Health and security at work


In busy workplaces like warehouses, factories, construction sites and hospitals, employees can be at risk of injury or illness just by doing their jobs. You could strain your back by lifting heavy crates, you hurt lungs with exposure to toxic chemicals used in industrial cleaning, or developing a repetitive strain injury to the arm or wrist while working on the same assembly line for hours.

“Workplace injuries can be acute or chronic,” says Carisa Harris-Adamson, PhD, assistant professor in environmental health sciences and associate director of the Center of Occupational and Environmental Health at the University of California, Berkeley School of Public Health . “Acute injuries are due to some kind of accident or sudden exposure, which we try to prevent with good safety measures. Chronic injuries result from cumulative exposures, which occur over time when the demands of a task you have to complete over and over again ultimately put too much strain on your body.

How can you protect yourself from injuries caused by your work? Every job has its own risks, experts say, but there are some basic principles that can help you stay safe in any job. This is called a “hierarchy of controls”, and the National Institute for Occupational Safety and Health (NIOSH) says it is the “fundamental method of protecting workers.”

“Both employers and employees are responsible for the health and safety of workers,” says Martin Cohen, ScD, professor in the Department of Environmental Sciences and Occupational Health at the School of Public Health of the University of Washington. “The employer is responsible for providing a healthy and safe workplace, and the employee must take this seriously, understand the hazards to which they are exposed and work with their employer to minimize those hazards. “

Keep yourself safe

The hierarchy of controls begins with the most effective and protective methods at the top, to those which are least effective at the bottom. What should you ask for to keep yourself safe at work?

Elimination. If there is a way to eliminate the hazard, it is the best way to ensure workplace safety. For example, if you are working on a building construction site, are there any jobs that are nine stories above the ground that could in fact be done on the ground, eliminating the risk of falling?

Substitution. The best thing after elimination, substitution means changing the dangerous situation for something less dangerous. This could mean replacing a toxic chemical with one that is less toxic, like “low VOC” paints, which means they contain very little or no volatile organic compounds that can be harmful to your health.

Engineering controls. If you can’t eliminate the hazard or substitute something else, can you rethink the way the job works to reduce that hazard? If you are working at heights, this can mean installing guardrails and covering the holes. If you are exposed to dust and fine particles from building or cutting marble countertops, adding fans and ducts can help.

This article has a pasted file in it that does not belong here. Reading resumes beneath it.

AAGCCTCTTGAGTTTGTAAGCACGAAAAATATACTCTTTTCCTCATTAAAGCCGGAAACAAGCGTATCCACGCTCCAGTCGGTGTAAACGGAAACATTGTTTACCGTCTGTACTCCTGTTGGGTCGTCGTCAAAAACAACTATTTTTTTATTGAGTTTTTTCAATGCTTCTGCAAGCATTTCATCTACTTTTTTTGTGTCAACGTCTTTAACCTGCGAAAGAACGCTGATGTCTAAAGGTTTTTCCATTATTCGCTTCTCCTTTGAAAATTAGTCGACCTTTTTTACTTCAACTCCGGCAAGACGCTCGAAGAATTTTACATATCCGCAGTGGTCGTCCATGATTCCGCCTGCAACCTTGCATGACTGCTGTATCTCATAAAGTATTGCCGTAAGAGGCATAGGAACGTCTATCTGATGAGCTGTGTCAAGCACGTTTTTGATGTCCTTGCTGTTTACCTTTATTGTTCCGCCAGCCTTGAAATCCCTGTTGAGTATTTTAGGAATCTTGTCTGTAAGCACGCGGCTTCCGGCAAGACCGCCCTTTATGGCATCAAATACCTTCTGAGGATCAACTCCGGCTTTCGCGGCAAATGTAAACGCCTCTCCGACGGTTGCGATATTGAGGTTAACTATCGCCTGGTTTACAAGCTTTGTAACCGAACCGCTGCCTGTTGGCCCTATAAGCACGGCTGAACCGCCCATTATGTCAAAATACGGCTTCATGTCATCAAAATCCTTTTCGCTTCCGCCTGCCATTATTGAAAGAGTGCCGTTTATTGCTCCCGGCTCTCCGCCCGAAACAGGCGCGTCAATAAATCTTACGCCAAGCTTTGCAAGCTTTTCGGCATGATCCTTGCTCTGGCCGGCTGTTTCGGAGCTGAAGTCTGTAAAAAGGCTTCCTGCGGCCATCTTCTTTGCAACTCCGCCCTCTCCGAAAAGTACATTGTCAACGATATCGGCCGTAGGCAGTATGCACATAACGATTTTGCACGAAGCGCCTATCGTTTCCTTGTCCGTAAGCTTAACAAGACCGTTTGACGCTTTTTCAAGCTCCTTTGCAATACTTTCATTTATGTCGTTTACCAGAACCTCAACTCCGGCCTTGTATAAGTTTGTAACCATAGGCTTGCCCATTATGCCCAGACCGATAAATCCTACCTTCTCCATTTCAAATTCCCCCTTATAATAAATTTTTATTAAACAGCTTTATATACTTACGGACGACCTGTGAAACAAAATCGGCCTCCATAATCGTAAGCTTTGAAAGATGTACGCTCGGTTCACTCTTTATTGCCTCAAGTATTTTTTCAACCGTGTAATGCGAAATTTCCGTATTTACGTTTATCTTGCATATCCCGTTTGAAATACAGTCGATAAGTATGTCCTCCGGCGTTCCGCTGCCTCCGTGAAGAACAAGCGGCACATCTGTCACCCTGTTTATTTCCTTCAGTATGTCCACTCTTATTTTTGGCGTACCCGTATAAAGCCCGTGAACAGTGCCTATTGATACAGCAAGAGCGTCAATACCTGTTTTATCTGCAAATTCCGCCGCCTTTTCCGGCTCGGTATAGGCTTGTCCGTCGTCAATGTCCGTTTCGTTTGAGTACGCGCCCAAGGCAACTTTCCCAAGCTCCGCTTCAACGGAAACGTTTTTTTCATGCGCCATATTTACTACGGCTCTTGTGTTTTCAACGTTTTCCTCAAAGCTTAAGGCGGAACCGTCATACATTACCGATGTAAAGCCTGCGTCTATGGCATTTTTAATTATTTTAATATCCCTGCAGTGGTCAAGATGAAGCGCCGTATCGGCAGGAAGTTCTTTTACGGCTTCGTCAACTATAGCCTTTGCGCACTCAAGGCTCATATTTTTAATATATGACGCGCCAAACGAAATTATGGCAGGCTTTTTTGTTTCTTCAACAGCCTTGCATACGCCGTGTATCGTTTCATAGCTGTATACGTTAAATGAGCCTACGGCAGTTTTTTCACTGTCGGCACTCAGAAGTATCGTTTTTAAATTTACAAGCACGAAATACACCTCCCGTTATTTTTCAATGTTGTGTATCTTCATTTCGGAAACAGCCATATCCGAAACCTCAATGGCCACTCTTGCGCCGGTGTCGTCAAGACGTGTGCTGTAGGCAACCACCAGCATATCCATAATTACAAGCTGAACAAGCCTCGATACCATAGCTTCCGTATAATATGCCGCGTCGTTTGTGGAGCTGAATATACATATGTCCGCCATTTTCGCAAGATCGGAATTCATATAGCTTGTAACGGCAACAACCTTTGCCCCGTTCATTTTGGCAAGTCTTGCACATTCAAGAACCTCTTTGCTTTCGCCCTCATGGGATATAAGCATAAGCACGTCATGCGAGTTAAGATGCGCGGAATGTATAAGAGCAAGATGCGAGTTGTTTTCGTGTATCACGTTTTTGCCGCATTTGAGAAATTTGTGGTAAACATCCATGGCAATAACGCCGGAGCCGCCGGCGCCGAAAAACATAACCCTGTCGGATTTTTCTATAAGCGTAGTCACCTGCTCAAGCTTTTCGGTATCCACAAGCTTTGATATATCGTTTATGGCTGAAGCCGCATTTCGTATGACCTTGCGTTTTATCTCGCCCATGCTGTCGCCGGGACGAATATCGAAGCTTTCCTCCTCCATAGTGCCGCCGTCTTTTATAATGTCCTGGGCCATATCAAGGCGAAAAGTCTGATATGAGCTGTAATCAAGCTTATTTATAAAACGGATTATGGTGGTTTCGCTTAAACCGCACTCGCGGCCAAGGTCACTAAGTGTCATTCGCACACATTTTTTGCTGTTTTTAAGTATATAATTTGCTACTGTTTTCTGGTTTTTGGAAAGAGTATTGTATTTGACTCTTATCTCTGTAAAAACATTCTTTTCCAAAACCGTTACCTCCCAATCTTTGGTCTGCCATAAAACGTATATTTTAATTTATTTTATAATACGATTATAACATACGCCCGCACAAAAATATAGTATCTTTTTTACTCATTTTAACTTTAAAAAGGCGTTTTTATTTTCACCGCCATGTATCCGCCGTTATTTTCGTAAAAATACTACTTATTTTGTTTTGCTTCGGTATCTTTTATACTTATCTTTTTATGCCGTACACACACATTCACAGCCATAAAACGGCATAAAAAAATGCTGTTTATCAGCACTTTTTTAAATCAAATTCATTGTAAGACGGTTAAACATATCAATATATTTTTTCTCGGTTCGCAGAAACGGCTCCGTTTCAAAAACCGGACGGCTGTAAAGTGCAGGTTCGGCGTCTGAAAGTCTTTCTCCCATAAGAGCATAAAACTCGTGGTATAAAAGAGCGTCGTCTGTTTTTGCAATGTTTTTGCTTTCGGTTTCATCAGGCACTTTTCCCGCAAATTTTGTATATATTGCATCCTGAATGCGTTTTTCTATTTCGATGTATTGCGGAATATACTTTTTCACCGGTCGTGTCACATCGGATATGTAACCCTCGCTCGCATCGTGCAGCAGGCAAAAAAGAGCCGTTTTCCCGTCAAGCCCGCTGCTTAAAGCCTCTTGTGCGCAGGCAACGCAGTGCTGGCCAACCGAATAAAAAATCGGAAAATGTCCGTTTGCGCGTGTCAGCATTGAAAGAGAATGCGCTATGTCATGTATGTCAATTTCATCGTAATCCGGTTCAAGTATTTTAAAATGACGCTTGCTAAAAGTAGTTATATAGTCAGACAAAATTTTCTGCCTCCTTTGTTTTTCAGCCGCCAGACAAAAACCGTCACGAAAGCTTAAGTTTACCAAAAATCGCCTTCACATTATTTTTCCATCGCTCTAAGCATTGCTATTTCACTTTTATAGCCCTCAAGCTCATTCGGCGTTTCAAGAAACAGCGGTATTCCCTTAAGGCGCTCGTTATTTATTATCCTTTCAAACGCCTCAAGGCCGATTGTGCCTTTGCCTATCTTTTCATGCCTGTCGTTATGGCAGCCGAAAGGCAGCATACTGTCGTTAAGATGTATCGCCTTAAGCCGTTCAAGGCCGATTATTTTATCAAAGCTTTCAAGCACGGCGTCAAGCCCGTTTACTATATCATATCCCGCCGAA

“Many workplace injuries are the result of repetitive motion,” says Cohen. “People who perform the same task over and over can develop chronic pain and musculoskeletal damage. To avoid this, job redesign can help, by changing the configuration of a workstation or the flow of a task.

Administrative controls. If the other solutions do not completely solve the problem, administrative controls should also be put in place, such as warning labels on dangerous machine parts, reducing the time a worker is exposed to a dangerous situation by things like regular breaks and work sharing, and offering training programs on how to use machines safely or lift heavy materials.

Personal protective equipment (PPE). You should always use PPE in case of danger. This may include respirators to reduce breathing in particles and gases, hear protection when you are exposed to loud noises and fall arrest systems if you work at heights.

“Ideally, the different controls should all work together to help make a workplace as safe as possible,” says Cohen. “For example, think of a worker who uses a noisy circular saw all day. You can replace a quieter saw if possible. You can place the worker in a soundproof area to control the exposure of others. You can take breaks so that the worker is not constantly exposed to noise. And then, of course, the worker still needs hearing protection.

“While there are tips and habits you can incorporate into your day to avoid injury, such as stabilizing your core, maintaining good posture, and holding heavy objects close to your body so you don’t injure your back when you raise, the most important thing is to minimize worker exposure as much as possible, ”agrees Harris-Adamson.

Here are some more tips for staying safe at work:

  • Don’t guess. If you don’t know how to perform a particular task or how to use a piece of equipment, make sure you have the right training first.
  • Keep it clean. Keep your workspace clean, tidy and free from disorder and spills make falls and other injuries less likely.
  • Report immediately. If you see a dangerous situation, such as a defective piece of equipment, or if you have a “near miss,” where an accident is near miss, notify your employer immediately.
  • Be ready. Make sure you are familiar with emergency exits and the locations of first aid kits and eyewash stations, and that you know your workplace policies regarding what to do in an emergency.



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